Sebastian County health officials working to bring vaccine clinics to businesses

by Tina Alvey Dale ([email protected]) 323 views 

The Sebastian County Health Unit has geared up to take the COVID-19 vaccine to area businesses in order to make the vaccine more easily accessible to those needing vaccination.

The health unit will go to any business that wants a COVID vaccine as long as least 10 people at that business want to receive the vaccine, said Matthew Hicks, administrator. Health department personnel will administer Johnson & Johnson’s Janssen COVID-19 Vaccine and will provide education for those who might be hesitant of getting the vaccine.

Though administration of the Johnson & Johnson vaccine was halted April 13, the CDC and FDA recommended that its use resume in the United States, effective April 23. However, they issued a statement that women younger than 50 years old especially should be aware of the rare risk of blood clots with low platelets after vaccination, and that other COVID-19 vaccines are available where this risk has not been seen.

Reports of adverse events following the use of the vaccine suggest an increased risk of a rare adverse event called thrombosis with thrombocytopenia syndrome (TTS), a serious condition that involves blood clots with low platelets, the CDC website states.

“Nearly all reports of this serious condition, which involves blood clots with low platelets, have been in adult women younger than 50 years old,” it said. “Since use of COVID-19 vaccines began in the United States, scientists and doctors have constantly and carefully reviewed all reports of vaccine side effects and adverse events.”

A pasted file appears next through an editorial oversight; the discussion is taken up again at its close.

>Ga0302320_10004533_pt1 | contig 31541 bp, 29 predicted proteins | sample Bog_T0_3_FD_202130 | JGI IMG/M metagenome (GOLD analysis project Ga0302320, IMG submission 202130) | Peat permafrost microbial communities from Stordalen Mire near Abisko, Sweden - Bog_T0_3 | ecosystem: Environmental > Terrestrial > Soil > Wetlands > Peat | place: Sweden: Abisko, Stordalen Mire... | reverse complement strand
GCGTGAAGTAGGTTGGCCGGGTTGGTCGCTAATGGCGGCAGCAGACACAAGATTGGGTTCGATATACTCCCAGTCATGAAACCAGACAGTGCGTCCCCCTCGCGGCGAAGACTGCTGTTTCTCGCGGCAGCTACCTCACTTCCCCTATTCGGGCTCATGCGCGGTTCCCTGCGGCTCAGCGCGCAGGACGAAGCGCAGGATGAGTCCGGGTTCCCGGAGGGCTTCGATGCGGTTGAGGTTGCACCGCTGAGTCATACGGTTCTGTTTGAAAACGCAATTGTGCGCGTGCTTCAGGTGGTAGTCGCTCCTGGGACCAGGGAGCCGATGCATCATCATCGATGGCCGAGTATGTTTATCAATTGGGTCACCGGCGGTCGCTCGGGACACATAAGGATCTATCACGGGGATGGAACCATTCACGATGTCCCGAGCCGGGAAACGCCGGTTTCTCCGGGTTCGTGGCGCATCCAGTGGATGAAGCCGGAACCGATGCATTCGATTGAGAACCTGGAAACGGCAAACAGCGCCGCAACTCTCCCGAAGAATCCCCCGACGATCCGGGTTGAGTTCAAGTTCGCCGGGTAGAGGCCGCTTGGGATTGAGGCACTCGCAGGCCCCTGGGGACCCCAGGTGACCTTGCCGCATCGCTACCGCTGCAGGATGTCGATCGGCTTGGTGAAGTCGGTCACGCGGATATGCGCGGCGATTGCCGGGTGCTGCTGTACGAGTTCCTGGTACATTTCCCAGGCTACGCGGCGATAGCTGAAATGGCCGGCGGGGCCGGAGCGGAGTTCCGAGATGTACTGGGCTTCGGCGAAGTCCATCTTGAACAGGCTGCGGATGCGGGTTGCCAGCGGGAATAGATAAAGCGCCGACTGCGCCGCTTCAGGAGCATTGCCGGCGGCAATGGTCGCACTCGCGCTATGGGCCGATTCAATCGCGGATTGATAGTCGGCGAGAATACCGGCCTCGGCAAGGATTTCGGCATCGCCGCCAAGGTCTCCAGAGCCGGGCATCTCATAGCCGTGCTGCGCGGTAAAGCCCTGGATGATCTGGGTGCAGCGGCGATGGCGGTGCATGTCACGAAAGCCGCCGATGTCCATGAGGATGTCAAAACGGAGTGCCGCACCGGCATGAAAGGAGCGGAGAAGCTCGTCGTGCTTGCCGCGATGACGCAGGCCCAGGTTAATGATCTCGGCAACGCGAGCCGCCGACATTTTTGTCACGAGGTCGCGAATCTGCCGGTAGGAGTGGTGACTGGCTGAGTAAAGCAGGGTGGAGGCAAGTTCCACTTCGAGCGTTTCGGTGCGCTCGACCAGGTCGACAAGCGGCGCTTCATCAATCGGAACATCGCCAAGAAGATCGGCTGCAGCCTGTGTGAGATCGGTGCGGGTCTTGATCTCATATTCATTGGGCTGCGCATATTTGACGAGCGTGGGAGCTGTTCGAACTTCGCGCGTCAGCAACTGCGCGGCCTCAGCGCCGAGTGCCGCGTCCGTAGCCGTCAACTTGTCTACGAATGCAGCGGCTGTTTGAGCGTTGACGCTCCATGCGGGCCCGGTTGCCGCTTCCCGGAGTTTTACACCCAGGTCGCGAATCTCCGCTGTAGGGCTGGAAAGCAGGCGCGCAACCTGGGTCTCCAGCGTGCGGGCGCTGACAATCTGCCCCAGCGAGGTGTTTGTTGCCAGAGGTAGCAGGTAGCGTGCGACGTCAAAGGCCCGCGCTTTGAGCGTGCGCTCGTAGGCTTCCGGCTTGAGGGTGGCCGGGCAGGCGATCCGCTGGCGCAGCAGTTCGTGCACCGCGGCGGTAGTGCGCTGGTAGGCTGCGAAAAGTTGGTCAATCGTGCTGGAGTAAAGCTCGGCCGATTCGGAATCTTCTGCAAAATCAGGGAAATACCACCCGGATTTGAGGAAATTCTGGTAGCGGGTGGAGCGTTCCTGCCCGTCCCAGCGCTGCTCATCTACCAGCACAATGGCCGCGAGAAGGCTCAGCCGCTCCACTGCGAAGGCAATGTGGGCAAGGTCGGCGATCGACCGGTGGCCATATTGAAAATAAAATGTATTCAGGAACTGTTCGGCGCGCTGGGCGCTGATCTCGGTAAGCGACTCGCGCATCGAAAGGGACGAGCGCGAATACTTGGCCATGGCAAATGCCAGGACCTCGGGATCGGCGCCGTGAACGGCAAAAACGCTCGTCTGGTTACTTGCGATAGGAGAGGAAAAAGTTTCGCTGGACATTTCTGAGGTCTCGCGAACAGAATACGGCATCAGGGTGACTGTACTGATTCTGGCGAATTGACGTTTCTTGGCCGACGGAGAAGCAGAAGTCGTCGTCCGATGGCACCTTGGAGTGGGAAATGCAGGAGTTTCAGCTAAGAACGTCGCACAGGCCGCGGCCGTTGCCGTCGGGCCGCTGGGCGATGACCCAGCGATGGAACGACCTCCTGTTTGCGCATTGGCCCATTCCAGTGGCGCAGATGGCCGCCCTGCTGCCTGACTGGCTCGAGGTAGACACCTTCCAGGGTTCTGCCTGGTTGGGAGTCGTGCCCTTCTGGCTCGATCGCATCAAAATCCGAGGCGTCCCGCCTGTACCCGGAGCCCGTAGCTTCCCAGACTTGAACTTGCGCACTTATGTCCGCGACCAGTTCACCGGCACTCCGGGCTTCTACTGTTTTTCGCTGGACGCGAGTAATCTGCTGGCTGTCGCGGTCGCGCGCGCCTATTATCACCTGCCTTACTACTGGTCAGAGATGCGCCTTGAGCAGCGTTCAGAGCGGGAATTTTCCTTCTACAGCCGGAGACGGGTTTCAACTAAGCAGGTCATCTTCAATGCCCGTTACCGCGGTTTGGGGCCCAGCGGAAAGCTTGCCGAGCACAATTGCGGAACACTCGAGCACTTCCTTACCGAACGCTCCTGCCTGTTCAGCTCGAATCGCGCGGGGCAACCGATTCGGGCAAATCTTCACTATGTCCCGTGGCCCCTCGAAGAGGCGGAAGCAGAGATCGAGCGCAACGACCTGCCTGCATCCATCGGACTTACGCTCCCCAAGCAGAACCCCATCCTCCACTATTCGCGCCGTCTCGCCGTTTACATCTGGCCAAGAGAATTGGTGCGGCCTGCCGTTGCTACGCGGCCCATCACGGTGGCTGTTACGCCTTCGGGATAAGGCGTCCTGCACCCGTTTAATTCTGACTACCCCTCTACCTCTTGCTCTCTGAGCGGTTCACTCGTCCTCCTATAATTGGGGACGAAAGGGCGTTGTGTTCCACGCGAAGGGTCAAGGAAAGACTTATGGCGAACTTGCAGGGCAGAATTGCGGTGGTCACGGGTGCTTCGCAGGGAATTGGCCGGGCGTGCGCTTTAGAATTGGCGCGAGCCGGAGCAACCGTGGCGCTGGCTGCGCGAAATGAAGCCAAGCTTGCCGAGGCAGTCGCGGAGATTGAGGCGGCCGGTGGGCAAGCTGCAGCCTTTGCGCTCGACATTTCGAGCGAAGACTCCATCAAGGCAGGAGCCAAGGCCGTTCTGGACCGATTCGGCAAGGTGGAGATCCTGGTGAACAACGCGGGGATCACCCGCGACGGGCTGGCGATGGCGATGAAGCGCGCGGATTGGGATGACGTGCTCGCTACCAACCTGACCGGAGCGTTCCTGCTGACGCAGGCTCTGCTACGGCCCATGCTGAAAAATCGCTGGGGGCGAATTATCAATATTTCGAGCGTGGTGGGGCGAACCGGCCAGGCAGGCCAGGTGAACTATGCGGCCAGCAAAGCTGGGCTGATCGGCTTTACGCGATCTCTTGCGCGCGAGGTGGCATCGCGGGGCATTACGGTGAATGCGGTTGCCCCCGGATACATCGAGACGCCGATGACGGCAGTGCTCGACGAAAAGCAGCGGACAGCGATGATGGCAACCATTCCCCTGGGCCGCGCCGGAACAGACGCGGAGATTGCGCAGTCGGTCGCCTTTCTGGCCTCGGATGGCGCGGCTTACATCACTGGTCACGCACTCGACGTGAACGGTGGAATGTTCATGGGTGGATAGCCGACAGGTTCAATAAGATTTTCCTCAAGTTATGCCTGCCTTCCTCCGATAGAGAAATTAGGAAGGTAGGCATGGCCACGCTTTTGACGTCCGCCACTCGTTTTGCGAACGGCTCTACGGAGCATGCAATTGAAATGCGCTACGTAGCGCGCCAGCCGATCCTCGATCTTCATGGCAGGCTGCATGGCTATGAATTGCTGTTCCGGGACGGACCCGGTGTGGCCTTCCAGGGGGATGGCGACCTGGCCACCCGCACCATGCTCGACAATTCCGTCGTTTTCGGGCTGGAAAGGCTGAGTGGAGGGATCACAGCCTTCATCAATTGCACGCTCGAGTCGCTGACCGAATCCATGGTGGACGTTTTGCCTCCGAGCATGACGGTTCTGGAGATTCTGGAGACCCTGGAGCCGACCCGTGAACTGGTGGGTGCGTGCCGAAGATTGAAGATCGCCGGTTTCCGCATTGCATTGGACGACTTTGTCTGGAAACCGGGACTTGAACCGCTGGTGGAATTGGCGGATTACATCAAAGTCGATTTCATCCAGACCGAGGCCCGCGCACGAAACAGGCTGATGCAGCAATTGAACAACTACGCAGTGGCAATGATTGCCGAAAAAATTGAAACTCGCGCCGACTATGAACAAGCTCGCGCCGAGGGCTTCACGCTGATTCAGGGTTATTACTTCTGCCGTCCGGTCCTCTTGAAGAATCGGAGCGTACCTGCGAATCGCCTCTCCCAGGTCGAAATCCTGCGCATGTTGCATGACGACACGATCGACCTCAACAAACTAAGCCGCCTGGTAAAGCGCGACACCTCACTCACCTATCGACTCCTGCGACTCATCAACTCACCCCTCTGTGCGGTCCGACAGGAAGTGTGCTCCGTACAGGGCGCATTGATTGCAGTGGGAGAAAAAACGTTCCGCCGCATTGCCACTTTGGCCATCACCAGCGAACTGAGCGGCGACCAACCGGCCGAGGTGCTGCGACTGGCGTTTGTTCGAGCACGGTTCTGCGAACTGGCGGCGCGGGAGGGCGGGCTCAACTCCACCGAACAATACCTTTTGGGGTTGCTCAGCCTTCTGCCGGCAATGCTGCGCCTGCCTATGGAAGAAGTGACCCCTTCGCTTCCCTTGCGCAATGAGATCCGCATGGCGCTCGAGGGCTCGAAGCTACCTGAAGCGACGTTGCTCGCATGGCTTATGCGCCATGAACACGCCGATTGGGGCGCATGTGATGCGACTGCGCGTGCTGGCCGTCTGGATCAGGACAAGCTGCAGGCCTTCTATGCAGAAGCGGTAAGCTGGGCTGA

As of April 23, more than 8 million doses of the vaccine had been administered. During that time, there were 15 reports of women who got the vaccine developing TTS. These reports represent a reporting rate of 7 such events per 1 million vaccinations among women 18 through 49 years old and a rate of 0.9 per 1 million vaccinations among women 50 years and older.

“For all women, this is a rare adverse event. For women 50 years and older and men of all ages, the adverse event is even more rare. Reports show that symptoms of this adverse event started between 6 and 15 days after vaccination,” the site states.

Hicks said the health unit has had some interest generated in workplace vaccination but has not scheduled anything yet.

“We encourage our citizens to visit our website at healthy.arkansas.gov or to check the cdc.gov in reference for great education materials about the vaccines, in particular, the Johnson and Johnson vaccine.  We are hopeful many businesses in the county will reach out and take advantage of this opportunity,” he said.

According to the Arkansas Department of Health, more than 1.83 million doses of a COVID vaccine have been administered in the state. In Sebastian County, there have been 44,819 doses administered, with 5.77% of the population over the age of 16 partially immunized and 20.77% of those over the age of 16 fully immunized.

For information, email hicks at [email protected] or call (479) 452-8600, extension 2123.

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